This is not a Sign

For no reason, other than to bring to your attention its oddness, I’d like present you with this image.


This is a sign placed at an intersection between an alleyway and a busy street in Heaton, Newcastle. You should be able to make out the original writing, ‘onwards and to drive out with’, which appears to have been painted over so as to read ‘on and to out wit’.

Now, I have spent many a perplexed hour, on the route to and from the city centre, trying to decipher this riddle. What is the meaning of the original text? Is it some strange legal requirement of the council: informing us, perhaps, of a cars purpose?

Even more pressingly, who went to all that effort to graffiti it with white paint? The words ‘on and to out wit’ have a strange sort of resonance, do they not? I would often spend days speculating if I had, in fact, haphazardly stumbled on the meaning of life: to keep going and be more clever than those trying to outsmart you.

Well, in an anti-climax rivalled only by a party popper that doesn’t explode, a little research revealed that this was actually part of a series of ‘fake’ signs, created as an Art project for Northumbria University in 1995.

They were made by Lucy Freeman, whose aim was to raise questions about how much attention we really pay to street signs.

And the white paint? Also Freeman, who wanted to evoke issues about dyslexia and its effects, a problem she is personally effected by.

So, sadly, I didn’t discover a sign from the cosmos (ah, get it? Sign… hilarious). However, on a positive note, the work continues to inspire and evoke criticism 17 years after its unveiling, hats off!

Also, I can now answer one question with full conviction; do I really pay attention to street signs? Yes, if I pass a strange one I will notice it doesn’t make sense in roughly three years. Hurrah!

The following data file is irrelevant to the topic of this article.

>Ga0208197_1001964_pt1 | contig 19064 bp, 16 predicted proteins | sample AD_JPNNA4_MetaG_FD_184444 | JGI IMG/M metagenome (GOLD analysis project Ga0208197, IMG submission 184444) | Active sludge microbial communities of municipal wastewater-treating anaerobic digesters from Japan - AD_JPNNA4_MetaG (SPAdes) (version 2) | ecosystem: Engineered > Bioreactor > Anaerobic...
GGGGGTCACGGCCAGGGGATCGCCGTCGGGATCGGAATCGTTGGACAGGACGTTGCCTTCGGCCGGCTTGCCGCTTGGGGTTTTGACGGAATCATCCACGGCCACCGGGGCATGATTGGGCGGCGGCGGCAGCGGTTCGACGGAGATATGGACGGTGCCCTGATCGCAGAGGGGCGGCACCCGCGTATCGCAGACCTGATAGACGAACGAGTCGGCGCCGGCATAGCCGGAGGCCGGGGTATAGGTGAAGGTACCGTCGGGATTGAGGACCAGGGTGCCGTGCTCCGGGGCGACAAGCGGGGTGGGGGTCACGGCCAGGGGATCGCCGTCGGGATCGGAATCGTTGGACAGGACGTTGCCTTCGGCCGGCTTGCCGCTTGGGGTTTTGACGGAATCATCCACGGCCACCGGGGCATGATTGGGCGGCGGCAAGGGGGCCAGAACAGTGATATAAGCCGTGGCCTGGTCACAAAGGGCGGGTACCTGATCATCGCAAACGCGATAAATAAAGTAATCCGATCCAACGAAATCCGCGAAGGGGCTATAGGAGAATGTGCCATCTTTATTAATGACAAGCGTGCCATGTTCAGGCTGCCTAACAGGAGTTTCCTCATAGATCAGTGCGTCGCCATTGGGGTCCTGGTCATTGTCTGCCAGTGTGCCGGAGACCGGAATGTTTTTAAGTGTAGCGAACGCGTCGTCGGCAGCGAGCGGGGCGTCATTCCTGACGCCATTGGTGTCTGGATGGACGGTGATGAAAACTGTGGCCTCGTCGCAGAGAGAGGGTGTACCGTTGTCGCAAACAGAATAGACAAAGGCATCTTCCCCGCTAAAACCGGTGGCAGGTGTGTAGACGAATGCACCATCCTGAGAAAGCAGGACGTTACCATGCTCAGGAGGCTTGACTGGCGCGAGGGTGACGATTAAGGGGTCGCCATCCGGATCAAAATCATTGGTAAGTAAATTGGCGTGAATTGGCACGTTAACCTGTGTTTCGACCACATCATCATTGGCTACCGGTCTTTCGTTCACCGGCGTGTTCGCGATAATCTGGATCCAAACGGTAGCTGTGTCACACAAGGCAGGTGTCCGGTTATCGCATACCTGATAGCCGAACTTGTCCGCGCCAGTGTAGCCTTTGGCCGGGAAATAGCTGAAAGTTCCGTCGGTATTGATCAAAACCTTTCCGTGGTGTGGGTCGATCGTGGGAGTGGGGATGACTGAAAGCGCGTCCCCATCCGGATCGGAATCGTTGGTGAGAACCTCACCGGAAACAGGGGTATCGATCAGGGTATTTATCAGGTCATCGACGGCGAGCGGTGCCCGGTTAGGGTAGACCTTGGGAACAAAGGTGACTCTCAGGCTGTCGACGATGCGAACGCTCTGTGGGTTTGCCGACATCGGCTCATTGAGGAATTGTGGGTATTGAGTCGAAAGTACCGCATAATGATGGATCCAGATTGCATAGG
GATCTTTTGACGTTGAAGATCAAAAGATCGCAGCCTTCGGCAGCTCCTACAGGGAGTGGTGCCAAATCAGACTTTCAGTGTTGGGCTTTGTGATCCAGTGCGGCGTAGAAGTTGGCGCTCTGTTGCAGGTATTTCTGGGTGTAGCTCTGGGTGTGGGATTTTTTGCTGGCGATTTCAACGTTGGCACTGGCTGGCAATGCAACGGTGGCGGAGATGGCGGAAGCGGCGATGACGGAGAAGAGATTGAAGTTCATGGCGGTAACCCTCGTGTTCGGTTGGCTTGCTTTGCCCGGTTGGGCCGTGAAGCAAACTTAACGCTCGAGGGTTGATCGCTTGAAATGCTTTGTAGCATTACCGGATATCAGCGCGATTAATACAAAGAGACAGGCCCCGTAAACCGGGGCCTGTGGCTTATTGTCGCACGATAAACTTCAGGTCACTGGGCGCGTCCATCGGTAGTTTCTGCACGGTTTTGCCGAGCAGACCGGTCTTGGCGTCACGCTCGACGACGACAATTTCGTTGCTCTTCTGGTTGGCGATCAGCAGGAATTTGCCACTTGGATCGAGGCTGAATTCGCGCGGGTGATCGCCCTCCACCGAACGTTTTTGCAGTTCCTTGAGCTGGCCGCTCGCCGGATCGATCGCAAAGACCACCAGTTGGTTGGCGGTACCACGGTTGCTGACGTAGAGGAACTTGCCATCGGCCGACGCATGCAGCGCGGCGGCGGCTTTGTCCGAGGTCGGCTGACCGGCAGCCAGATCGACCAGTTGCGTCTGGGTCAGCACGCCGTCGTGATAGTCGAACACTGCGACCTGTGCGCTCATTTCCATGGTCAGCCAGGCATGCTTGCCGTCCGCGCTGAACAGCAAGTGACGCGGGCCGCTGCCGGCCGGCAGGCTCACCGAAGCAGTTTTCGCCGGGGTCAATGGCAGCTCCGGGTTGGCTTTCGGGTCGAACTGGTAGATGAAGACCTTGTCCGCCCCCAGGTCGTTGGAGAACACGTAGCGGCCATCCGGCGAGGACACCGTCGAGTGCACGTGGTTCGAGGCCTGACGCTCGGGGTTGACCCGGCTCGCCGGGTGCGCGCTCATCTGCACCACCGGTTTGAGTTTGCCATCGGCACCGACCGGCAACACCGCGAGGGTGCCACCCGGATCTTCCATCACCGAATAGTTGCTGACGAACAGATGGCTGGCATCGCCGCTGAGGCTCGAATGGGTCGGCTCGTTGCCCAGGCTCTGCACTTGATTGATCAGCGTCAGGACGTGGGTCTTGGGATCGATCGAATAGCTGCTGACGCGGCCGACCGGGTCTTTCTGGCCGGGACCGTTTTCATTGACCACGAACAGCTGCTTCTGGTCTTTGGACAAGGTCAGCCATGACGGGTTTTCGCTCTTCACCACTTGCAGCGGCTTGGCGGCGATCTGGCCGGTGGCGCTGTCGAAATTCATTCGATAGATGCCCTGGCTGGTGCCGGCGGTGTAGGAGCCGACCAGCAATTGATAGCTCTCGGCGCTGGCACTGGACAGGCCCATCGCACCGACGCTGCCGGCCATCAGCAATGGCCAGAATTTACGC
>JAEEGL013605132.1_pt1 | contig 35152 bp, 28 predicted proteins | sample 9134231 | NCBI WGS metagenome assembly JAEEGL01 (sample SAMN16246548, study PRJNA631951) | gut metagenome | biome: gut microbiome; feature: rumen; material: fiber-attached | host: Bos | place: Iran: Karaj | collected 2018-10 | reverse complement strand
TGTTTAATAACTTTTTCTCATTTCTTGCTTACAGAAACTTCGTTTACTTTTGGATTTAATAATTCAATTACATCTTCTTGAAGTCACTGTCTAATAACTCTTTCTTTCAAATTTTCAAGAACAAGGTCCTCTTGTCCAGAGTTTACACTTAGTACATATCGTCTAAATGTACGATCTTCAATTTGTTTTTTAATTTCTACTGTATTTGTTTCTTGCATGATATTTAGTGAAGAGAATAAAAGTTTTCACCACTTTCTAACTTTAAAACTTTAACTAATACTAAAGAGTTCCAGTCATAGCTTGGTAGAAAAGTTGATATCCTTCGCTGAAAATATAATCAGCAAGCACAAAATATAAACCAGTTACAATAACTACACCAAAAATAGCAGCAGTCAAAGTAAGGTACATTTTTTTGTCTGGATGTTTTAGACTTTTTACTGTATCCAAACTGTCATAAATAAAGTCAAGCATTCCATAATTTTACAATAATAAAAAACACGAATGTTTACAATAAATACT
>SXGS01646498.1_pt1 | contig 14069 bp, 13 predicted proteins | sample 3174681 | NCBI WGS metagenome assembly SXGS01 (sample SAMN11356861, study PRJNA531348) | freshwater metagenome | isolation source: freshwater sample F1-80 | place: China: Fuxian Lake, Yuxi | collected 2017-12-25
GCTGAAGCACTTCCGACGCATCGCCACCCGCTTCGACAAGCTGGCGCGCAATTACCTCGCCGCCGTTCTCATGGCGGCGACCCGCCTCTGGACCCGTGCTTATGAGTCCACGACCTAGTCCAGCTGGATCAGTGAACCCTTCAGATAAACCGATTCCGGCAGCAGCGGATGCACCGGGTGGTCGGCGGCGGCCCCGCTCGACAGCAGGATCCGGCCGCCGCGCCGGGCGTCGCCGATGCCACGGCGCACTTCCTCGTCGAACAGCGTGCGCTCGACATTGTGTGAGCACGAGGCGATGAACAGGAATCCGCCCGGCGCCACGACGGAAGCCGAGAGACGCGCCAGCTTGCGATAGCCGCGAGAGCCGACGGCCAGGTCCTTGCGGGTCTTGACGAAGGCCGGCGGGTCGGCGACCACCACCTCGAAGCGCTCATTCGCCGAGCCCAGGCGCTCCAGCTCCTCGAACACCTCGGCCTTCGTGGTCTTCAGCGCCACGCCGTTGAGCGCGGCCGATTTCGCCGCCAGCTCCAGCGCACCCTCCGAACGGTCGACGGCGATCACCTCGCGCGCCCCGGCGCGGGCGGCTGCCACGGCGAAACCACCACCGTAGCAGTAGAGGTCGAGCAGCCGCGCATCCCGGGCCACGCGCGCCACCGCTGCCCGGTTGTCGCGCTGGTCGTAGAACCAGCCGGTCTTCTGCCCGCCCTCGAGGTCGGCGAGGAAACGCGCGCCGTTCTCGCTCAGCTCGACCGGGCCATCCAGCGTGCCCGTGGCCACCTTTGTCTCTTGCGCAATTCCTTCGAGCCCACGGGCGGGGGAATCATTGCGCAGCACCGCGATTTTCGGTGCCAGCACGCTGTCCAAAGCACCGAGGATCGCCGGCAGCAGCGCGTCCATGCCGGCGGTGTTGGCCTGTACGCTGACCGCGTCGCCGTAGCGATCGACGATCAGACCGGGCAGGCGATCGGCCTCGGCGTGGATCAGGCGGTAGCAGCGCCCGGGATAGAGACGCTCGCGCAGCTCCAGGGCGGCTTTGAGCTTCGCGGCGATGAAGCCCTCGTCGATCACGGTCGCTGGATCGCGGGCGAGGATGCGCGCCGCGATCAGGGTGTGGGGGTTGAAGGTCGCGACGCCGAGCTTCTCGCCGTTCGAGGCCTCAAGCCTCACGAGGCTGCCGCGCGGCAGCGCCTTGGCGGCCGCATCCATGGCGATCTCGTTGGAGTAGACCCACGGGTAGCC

5 thoughts on “This is not a Sign

  1. I have wondered about that one myself recently, excellent research and a mystery is laid to rest once again.

  2. Thank you both for your kind comments šŸ™‚ Keep an eye on this space if you’re interested in things I waste my time staring at.

  3. Amy Ekins says:

    Can I ask where you found this info please? I’m writing a paper for my Creative Writing MRes (at Northumbria) about public textual art, and since my undergrad degree (which ended in 2010) I’ve been sporadically trying to find online evidence of where these came from for use in my work, and I’m so relieved to now know, but could really do with a source so I can cite it in my upcoming conference!

    • Hi Amy,

      Bad news I’m afraid, I’ve had a good look on google and it doesn’t seem to be there anymore!? I distinctly remember searching for ‘onwards and to drive out with newcastle’ but the only thing I can find now is my own post and a similar one by someone else ( There is a hyper link on this page but it only leads to an error page which makes me think it might have been taken down.

      I’ve also tried to find out if lucy freeman is still working in Newcastle so you can hunt her down and get an interview. It seems like she might have had an exhibit recently (

      Sorry I can’t help you any more than this, its a lesson in referencing I’ll sharp not forget!

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